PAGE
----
“No usurpation of power!” Poroshenko exclaimed, adding that he is committed to a parliamentary-presidential state. He cited the examples of European democracies, which are innovative, hardworking and constantly improving. A way to achieve this is connected with delegating powers from the centre to local governments. This reform would begin this year with changes to the constitution, Poroshenko announced. On other hand, the president said that the “dreams of federalization have no grounds in Ukraine”. It will be still a unitary state with one national language – Ukrainian.

For reshaping of politics, Poroshenko has declared that there will early parliamentary elections. “Let us be honest. The current composition of this esteemed assembly does not match the moods of society”, he admitted.

The first step for internal peace and national security are jobs and decent wages. The president said that Ukraine needs to provide healthy conditions for an innovative economy and at the same time ensure social justice. By creating good conditions for entrepreneurs these would bring more private sector jobs. He noted that a fair division of wealth is really important in this time, but the main goal is to grow Ukraine’s economy. Poroshenko believes that Ukraine is able to fight against corruption and live on the same level as other European countries. But it cannot happen if the people do not change. “In some way, each of us shares the responsibility for the fact that Ukraine has come to this crisis.”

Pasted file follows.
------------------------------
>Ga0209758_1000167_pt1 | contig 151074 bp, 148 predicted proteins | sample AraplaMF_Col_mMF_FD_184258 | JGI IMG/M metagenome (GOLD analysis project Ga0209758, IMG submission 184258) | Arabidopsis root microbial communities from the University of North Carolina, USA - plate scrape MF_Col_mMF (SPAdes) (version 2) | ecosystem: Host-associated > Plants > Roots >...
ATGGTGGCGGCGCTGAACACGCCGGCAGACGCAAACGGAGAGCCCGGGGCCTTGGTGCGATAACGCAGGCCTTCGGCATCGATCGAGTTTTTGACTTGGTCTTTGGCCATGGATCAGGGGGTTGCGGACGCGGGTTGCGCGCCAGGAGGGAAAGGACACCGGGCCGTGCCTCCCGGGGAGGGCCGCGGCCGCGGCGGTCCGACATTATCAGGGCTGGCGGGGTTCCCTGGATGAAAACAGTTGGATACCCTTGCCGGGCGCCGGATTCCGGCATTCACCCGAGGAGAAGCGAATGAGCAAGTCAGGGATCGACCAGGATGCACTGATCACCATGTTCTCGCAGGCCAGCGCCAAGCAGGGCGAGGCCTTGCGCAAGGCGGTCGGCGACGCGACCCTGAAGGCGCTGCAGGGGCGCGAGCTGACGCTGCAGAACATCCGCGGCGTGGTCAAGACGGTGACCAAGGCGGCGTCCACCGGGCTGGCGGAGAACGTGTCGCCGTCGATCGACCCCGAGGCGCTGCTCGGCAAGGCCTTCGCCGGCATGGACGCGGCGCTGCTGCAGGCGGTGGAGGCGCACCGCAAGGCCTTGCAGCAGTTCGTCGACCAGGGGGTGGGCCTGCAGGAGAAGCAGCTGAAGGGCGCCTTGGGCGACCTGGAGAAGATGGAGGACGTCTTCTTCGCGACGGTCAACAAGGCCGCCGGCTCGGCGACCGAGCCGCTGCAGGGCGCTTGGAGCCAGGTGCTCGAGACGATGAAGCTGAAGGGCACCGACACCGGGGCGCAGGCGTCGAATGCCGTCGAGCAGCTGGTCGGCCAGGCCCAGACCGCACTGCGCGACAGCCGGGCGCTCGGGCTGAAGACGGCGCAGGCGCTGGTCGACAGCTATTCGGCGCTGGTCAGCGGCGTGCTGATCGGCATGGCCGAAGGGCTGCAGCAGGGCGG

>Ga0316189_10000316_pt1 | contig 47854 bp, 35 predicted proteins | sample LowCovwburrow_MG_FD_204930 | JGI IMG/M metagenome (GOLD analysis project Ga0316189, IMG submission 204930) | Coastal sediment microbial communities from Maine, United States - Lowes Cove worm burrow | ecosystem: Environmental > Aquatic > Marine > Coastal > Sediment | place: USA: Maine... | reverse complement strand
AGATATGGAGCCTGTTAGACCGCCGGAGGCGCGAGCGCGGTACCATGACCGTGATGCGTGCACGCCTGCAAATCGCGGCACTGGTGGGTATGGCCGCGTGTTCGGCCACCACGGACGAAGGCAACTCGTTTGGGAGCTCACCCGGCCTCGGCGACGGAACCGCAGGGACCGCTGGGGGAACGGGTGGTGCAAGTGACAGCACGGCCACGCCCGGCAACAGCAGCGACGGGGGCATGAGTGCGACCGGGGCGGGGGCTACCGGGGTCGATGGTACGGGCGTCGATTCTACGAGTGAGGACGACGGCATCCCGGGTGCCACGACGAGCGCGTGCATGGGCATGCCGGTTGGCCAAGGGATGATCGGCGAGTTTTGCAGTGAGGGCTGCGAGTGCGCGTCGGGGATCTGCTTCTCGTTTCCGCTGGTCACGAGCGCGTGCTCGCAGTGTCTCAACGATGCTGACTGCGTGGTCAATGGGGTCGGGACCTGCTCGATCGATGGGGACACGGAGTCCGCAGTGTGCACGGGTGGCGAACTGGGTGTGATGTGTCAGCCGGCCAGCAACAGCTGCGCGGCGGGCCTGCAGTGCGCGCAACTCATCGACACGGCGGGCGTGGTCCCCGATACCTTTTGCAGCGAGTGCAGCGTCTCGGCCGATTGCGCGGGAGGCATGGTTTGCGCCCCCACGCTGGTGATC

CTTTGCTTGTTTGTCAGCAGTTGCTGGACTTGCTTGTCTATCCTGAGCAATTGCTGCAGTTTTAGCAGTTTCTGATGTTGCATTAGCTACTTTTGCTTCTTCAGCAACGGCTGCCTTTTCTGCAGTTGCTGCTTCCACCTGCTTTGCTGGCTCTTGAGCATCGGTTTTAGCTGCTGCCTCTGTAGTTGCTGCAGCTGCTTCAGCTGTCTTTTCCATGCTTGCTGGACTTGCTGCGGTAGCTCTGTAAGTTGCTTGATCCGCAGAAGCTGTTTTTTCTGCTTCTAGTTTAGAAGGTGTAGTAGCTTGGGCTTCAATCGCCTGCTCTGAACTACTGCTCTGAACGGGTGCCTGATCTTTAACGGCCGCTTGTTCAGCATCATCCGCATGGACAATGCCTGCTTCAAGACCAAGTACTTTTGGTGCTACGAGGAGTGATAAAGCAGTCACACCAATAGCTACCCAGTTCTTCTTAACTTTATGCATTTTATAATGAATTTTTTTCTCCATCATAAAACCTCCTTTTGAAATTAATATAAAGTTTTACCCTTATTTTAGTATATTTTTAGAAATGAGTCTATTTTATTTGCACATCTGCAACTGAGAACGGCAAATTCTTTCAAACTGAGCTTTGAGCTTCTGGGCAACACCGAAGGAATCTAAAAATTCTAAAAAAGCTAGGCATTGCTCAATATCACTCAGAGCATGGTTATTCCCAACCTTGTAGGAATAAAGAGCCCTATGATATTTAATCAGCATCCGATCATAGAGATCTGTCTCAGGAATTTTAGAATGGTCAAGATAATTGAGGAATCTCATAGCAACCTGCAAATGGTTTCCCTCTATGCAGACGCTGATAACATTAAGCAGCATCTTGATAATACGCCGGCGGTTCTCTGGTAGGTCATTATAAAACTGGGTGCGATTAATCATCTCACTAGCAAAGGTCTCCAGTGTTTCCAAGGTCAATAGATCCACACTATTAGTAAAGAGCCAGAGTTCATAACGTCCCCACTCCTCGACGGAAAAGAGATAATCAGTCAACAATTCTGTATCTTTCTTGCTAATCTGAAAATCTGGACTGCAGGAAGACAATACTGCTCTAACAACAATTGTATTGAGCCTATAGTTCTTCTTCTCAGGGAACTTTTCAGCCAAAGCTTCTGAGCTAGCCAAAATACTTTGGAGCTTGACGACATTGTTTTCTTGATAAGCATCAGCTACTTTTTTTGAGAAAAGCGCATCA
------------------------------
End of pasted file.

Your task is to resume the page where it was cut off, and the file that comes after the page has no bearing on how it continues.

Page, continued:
What is the best way to be free, live comfortably and safely? In the opinion of Poroshenko, the answer is easy: the implementation of the association agreement with European Union, which the economic part will be probably signed on June 27th. After this, a visa-free regime (perhaps as early as January 2015) will give a direction on which way to go for full EU membership in the future.

In the end, he called all pro-patriotic, pro-Ukrainian and pro-European forces to unite for a better Ukrainian future. Poroshenko’s speech and concrete plans impressed most commentators. “Finally, I lived to see a presidential speech that does not cause anger or sadness, but pride and positive feelings”, wrote Olha Chervakova, a Ukrainian journalist. Oleksiy Honcharenko, a former deputy in Viktor Yanukovych’s Party of Regions wrote that he had tears in his eyes.

Thus, the people are saying that Poroshenko delivered nice words. Now they are waiting to see if the new president can deliver real action.

Paweł Pieniążek is a Polish journalist specialising in Eastern Europe. He regularly contributes to the Polish daily Dziennik Opinii, New Eastern Europe and the Polish magazine W Punkt.